Anthropology in/of the Caucasus


Anthropology in/of the Caucasus

Although somewhat clumsy, the in/of should point to the following: The group addresses scholars from the (North and South) Caucasus and their East/West colleagues alike. I would like to discuss both contemporary and Soviet era research projects.

Members: 82
Latest Activity: Oct 26, 2016

extended version

I would like to expand the aforementioned a little.

* I would be happy to include anthropologists, ethnographers, ethnologists, ethnomusicologists, as well as folklorists in this group. Consequently, I favour an inclusive concept of anthropology here.

* I would be even happier if we could bridge the gap between the North and the South Caucasus. Far two often these two parts are treated separately - mainly for political and practical reasons, I assume. The nexus between the North and the South was, of course, much closer during Soviet times. The recent divide between these parts replicates the political division of spheres of (Russian and western) interest. I think we should try to overcome this.

(Please allow me to add a personal experience. I just finished a paper on the role of citizenship in the 2008 war between Russian and Georgia. As my fieldwork was based in Georgia, I needed to confront my one-sided perspective. At the same time, it is almost impossible, or at least quite difficult to conduct research on the two sides of the former front line. Thus, I depended on the advice and experience of my colleagues from the Northern Caucasus, or anthropologists having conducted fieldwork in South Ossetia or Abkhazia. Cooperation is crucial here.)

* Another advantage of this group, I think, is to get anthropologists from the Caucasus in touch with their colleagues from western countries, the Russian Federation, Japan, China or wherever. And vice versa. We can do this in an unbureaucratic, simple way, circumventing the difficulties one faces when trying to institutionalize such kind of group within the framework of the EASA, e.g.

* This group should be open to the discussion of any contemporary anthropological research activity (again, in the widest sense) conducted in the Caucasus. At the same time, I think we should not neglect the history of the anthropology of the Caucasus. This mainly implies Soviet era research, but is not limited to it. The anthropology of the Caucasus is not a new invention, and it is not written on a blank page. We should try to avoid ignorance and arrogance.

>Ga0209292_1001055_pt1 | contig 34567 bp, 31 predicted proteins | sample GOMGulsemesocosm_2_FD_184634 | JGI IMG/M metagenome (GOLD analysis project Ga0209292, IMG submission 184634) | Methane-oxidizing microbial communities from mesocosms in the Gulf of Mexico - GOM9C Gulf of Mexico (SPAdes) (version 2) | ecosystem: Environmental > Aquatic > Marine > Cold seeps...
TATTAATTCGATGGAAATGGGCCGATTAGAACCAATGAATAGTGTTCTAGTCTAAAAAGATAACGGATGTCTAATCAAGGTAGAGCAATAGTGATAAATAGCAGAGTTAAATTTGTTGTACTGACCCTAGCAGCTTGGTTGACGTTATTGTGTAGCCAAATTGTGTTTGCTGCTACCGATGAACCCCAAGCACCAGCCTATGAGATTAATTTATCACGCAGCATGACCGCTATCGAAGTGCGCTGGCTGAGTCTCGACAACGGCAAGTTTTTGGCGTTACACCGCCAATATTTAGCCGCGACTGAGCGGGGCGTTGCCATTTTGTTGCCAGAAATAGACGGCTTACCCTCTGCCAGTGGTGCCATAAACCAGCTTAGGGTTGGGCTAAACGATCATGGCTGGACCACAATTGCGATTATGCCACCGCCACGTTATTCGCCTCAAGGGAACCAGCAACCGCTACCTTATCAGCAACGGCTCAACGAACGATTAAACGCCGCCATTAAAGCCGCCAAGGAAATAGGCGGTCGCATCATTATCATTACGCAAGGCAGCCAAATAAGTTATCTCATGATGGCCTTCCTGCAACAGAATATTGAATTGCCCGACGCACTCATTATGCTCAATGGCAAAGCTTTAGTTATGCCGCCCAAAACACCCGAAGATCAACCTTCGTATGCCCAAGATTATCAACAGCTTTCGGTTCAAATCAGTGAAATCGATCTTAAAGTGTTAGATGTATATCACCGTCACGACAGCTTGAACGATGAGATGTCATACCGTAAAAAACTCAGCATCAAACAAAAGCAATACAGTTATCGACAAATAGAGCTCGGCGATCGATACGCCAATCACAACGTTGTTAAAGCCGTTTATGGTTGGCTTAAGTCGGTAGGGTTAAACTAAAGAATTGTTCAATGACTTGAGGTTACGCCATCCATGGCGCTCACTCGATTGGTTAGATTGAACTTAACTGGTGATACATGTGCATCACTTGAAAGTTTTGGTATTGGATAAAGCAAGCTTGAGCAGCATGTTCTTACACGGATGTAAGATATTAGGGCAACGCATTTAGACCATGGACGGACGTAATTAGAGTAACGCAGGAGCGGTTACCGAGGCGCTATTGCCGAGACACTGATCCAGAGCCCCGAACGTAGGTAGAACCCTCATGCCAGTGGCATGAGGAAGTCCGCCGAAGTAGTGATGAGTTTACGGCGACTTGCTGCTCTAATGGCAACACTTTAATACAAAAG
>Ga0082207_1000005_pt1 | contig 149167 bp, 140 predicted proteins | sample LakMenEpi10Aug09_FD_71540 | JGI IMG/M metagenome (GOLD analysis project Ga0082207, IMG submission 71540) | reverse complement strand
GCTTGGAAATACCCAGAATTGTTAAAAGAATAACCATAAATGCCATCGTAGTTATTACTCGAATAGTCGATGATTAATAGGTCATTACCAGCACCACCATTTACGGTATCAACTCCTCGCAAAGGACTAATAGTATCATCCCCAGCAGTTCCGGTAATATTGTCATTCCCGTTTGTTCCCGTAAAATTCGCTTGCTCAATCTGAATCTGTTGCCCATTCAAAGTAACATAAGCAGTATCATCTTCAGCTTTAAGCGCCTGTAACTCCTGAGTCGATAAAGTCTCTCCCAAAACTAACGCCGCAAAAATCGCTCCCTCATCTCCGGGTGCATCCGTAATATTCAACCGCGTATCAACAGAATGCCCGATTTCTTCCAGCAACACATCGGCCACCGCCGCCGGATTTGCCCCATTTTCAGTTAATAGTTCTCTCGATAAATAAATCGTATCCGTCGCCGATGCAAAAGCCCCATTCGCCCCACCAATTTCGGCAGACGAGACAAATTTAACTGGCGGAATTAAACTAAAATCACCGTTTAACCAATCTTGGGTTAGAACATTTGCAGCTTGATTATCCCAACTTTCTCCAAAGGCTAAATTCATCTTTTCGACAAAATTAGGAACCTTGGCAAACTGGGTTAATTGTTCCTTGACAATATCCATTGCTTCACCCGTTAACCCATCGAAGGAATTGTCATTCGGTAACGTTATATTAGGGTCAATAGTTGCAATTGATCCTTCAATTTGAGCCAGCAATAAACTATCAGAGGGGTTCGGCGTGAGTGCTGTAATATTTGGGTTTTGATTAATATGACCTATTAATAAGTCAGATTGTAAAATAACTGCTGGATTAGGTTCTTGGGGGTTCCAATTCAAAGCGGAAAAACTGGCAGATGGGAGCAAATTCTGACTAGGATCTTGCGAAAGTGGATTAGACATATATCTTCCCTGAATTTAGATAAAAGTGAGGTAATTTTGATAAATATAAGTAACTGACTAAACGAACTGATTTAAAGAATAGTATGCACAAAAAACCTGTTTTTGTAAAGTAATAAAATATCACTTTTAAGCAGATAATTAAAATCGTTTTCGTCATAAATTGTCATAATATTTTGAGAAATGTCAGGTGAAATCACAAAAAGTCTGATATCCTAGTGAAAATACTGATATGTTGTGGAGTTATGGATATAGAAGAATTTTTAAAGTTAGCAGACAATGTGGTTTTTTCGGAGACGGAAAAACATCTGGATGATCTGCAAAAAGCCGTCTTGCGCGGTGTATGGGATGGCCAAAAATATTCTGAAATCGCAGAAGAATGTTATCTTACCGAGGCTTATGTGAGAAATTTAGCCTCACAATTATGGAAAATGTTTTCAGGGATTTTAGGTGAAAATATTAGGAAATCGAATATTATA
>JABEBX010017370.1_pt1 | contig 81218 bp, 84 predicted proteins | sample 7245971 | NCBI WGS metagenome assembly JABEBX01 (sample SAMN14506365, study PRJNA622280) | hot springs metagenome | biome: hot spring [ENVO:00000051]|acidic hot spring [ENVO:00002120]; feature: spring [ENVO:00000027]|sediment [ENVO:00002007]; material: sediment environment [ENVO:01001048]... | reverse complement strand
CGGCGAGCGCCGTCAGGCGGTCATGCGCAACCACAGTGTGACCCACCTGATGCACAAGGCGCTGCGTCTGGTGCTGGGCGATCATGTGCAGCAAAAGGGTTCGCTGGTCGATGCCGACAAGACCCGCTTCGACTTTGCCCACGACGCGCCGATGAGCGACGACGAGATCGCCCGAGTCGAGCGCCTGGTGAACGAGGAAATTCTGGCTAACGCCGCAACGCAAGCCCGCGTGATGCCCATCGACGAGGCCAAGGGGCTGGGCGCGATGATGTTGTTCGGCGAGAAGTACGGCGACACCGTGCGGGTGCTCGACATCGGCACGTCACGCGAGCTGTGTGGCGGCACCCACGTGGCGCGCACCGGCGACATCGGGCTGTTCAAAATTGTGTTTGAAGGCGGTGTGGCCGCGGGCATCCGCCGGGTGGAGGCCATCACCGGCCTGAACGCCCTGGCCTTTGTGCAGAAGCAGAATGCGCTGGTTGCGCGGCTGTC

* Any additions to this list welcome!!

Discussion Forum

Call for Papers

Dear allFeel free to circulate the attached Call for Papers in any relevant forums or mailinglists you might know - and send in an abstract if you are interested in participatingAll the best,MartinContinue

Started by Martin Demant Frederiksen Feb 21, 2013.

Publications concerning South Ossetia/ П убликации о Южной Осетии 2 Replies

Hello dear Colleagues, may someone suggest me certain anthropological pubblications concerning South Ossetia - both focusing on the war or post-war situation, than pointing on other relevant aspects…Continue

Started by Luca Guiduzzi. Last reply by GiaTM Jul 30, 2011.

Pentacostalism in the Caucasus 13 Replies

Dear All,some colleagues of mine here in Brazil just got a huge grant for the comperative study of pentacostalism in verious regions of the world, including the former USSR. I just wondered about the…Continue

Started by Florian Mühlfried. Last reply by Manouchehr Shiva Jul 4, 2011.

CfP "Political Transformation and Social Change in the South Caucasus: The Case of Georgia"

ASCN Annual Conference "Political Transformation and Social Change in the South Caucasus: The Case of Georgia", 24-25 June 2011, Georgia Call for contributions Interested young researchers (PhD…Continue

Started by Birgit Kuch Jan 27, 2011.

Bruce Grant: The Captive and the Gift - Reviews - PART II 9 Replies

After having posted a wrong review previously, I would now like to give it a new start and post reviews on Bruce Grant's "The Captive and the Gift" here. Cosmopolitan as we are, we start with three…Continue

Started by Florian Mühlfried. Last reply by Florian Mühlfried Oct 14, 2010.

Pictures 1 Reply

Dear Colleagues, For my to be published book, I am looking for pictures. As my book is about the conflicts in the Caucasus they should be preferably about these, but all pictures on the region or…Continue

Started by Babak Rezvani. Last reply by Florian Mühlfried Oct 7, 2010.

Reading Reccomendations 2 Replies

Hi Everybody,I will be teaching English in Georgia (Batumi or Tbilisi) for a year or two.  I want to become an anthropologist focusing on studying the state through the school system.  I was…Continue

Started by Dustin Gilbreath. Last reply by Dustin Gilbreath Jul 30, 2010.


Dear Caucasus People,here's a recent publication which I think is of interest for all of us.Cheers,FlorianLaboratorium No 1 (2010). Special Issue: Rethinking the SouthCaucasus.Edited by: Tsypylma…Continue

Started by Florian Mühlfried Jun 22, 2010.


Dear Group Members, I just thought that you might be interested in a recent article of mine, published in the April 2010 issue of Anthropology Today and looking at the 2008 war between Georgia and…Continue

Started by Florian Mühlfried Apr 5, 2010.

Call for Papers: Law in the Caucasus (EASA2010) 3 Replies

Call for PapersWorkshop: Law in the Caucasus: anthropological perspectives on legal practiceEASA conference 2010: Crisis and imaginationMaynooth, 24/08/2010 – 27/08/2010(…Continue

Started by Stéphane Voell. Last reply by Stéphane Voell Feb 25, 2010.

Comment Wall


You need to be a member of Anthropology in/of the Caucasus to add comments!

Comment by Florian Mühlfried on August 20, 2012 at 7:09pm

Post-doctoral researcher, Caucasus Studies Program, FSU-Jena